Proof of Concept of Apple’s “Gotofail” Exploit Developed in Less Than a Day
A New Zealand security consultant has developed a proof of concept of the currently open OS X security vulnerability known as “gotofail”, which was uncovered during the weekend (via ZDNET).
And on OSX, I have full interception of software update traffic. pic.twitter.com/v2BlWdWjyz
— Aldo Cortesi (@cortesi) February 25, 2014
After modifying his existing mitmproxy code, Aldo Cortesi managed to take advantage of the Mac OS X flaw, and he immediately penned a blog post detailing his findings.
I’ve confirmed full transparent interception of HTTPS traffic on both IOS (prior to 7.0.6) and OSX Mavericks. Nearly all encrypted traffic, including usernames, passwords, and even Apple app updates can be captured. This includes:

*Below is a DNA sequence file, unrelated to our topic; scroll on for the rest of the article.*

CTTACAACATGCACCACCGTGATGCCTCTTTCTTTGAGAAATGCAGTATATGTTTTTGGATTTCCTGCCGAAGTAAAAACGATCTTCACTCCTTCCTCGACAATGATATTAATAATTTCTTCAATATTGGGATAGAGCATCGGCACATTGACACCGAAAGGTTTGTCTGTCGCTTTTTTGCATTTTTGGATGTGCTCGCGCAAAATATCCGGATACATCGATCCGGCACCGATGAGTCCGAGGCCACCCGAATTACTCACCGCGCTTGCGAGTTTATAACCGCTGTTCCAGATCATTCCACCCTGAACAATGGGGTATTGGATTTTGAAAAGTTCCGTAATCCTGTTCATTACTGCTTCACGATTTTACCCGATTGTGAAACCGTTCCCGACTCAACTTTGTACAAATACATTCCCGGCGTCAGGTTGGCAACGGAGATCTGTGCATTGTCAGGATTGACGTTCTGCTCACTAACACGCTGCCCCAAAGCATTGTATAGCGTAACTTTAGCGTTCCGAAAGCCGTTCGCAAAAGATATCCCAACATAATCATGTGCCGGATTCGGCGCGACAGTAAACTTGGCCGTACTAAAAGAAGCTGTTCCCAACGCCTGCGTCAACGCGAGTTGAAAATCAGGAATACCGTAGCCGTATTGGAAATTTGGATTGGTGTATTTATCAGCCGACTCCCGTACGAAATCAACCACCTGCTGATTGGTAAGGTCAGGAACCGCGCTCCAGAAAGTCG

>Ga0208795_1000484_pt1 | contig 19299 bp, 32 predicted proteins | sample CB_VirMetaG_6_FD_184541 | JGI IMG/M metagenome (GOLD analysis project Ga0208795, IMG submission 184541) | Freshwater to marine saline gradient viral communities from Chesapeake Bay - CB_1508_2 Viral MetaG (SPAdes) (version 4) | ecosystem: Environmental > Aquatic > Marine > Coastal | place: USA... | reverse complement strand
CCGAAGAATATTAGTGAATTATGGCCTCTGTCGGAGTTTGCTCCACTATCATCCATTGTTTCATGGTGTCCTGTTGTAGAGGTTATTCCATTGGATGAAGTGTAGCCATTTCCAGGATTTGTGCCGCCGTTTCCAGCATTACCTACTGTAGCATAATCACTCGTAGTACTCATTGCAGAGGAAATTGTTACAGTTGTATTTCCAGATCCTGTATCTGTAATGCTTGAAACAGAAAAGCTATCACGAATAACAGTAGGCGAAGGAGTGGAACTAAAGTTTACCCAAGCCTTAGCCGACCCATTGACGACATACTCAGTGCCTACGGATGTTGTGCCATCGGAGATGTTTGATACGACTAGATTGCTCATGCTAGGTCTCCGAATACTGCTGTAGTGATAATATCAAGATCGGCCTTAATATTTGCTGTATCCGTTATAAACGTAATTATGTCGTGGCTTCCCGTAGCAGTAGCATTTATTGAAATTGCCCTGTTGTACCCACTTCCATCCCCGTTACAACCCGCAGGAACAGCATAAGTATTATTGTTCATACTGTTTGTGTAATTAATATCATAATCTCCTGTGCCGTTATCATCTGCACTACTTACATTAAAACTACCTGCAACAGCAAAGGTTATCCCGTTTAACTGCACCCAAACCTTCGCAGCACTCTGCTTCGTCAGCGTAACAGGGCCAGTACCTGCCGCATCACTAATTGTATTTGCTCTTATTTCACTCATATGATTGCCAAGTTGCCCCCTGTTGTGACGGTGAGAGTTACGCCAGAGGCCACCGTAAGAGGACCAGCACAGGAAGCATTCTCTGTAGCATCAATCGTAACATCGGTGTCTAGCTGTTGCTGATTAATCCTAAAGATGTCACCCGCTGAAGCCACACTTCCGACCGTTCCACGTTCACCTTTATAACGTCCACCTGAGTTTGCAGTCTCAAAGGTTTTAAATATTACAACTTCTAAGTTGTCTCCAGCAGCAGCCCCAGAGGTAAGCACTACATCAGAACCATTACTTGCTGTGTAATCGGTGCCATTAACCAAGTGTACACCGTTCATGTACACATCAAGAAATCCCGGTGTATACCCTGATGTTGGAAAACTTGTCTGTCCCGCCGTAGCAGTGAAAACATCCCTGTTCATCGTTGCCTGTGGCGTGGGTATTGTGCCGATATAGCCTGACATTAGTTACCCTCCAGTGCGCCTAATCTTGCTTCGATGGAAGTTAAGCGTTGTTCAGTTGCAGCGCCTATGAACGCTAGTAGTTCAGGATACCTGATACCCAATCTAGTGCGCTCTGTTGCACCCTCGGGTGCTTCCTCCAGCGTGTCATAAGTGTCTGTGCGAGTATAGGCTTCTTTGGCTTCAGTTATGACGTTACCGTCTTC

– App store and software update traffic
– iCloud data, including KeyChain enrollment and updates
– Data from the Calendar and Reminders
– Find My Mac updates
– Traffic for applications that use certificate pinning, like Twitter
When contacted by ZDNET, Cortesi said that it took him less than a day to begin intercepting HTTPS traffic on both OS X Mavericks and iOS 7.05 and lower. Although he has posted screenshots to show his capture of software updates and iCloud keychain traffic, he has refused to release his proof of concept until Apple addresses the flaw.
As of writing this article, there is no software update available for Mavericks users. Security experts recommend users to stay away from untrusted networks and avoid Safari, which is more dependent on Apple’s implementation of SSL and TLS than other browsers such as Firefox and Chrome.